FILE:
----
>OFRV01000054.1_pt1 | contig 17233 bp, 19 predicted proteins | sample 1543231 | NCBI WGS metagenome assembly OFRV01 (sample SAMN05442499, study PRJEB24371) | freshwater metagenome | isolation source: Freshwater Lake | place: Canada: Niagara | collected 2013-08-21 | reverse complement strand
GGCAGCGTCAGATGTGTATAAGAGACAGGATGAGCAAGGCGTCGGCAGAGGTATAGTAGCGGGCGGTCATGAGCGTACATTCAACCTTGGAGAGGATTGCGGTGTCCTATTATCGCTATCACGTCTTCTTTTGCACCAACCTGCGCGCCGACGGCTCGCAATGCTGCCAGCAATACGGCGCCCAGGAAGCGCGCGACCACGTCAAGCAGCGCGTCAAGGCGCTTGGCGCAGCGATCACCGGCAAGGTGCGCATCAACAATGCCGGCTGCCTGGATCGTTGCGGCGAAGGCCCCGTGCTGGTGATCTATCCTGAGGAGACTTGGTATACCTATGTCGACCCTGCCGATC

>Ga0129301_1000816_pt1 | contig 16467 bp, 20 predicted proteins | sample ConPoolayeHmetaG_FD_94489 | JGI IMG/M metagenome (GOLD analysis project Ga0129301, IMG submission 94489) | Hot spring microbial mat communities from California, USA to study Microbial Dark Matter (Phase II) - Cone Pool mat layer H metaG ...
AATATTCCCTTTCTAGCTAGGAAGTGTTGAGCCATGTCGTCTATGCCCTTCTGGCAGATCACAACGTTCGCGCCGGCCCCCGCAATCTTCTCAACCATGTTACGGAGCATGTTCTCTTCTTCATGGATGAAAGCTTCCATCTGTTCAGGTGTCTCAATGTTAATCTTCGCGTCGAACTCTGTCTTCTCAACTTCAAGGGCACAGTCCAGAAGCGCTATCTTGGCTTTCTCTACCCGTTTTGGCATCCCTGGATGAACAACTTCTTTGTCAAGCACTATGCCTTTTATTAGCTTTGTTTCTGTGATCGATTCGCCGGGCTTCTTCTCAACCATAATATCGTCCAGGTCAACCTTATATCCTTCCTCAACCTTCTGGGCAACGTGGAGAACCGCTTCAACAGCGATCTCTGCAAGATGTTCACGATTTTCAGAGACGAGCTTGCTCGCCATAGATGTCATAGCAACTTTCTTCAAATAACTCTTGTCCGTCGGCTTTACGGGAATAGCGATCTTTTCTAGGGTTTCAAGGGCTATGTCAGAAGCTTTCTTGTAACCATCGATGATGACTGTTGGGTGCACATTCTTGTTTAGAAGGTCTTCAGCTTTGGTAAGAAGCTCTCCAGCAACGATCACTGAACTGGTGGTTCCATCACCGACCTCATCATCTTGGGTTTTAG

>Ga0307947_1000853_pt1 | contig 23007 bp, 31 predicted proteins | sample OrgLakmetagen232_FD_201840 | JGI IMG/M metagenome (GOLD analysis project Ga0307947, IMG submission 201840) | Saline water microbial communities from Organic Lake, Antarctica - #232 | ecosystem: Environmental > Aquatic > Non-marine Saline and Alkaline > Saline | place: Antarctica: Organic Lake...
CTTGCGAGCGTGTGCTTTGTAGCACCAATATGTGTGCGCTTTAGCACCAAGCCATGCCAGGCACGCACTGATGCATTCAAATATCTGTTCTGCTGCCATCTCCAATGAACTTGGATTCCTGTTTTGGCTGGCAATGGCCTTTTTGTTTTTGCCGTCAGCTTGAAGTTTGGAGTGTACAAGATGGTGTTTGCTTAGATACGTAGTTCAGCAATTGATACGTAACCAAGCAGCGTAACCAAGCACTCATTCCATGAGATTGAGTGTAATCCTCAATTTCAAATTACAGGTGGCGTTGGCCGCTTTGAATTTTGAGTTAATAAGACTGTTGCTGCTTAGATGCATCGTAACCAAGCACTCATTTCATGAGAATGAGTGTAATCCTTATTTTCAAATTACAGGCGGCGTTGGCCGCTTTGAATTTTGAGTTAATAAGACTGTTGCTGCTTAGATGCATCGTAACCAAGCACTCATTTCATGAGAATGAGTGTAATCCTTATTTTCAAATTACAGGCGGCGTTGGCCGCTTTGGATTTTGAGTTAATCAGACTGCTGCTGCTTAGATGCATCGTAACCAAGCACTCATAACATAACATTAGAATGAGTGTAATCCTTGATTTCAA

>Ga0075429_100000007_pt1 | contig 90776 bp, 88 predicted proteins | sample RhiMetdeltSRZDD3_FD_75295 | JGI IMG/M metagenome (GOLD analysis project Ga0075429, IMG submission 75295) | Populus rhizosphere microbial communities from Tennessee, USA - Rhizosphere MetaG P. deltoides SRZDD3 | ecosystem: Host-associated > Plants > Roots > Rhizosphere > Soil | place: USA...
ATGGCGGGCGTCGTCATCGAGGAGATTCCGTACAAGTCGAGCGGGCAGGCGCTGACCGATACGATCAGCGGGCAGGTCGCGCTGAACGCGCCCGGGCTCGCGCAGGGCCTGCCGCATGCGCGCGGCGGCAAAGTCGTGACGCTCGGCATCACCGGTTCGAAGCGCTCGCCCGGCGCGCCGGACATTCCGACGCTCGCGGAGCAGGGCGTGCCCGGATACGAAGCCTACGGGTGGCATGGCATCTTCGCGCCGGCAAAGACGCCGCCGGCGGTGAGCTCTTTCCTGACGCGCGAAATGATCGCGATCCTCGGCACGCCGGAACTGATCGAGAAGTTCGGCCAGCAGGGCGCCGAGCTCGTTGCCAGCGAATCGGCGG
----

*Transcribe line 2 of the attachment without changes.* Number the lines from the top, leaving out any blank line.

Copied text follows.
GGCAGCGTCAGATGTGTATAAGAGACAGGATGAGCAAGGCGTCGGCAGAGGTATAGTAGCGGGCGGTCATGAGCGTACATTCAACCTTGGAGAGGATTGCGGTGTCCTATTATCGCTATCACGTCTTCTTTTGCACCAACCTGCGCGCCGACGGCTCGCAATGCTGCCAGCAATACGGCGCCCAGGAAGCGCGCGACCACGTCAAGCAGCGCGTCAAGGCGCTTGGCGCAGCGATCACCGGCAAGGTGCGCATCAACAATGCCGGCTGCCTGGATCGTTGCGGCGAAGGCCCCGTGCTGGTGATCTATCCTGAGGAGACTTGGTATACCTATGTCGACCCTGCCGATC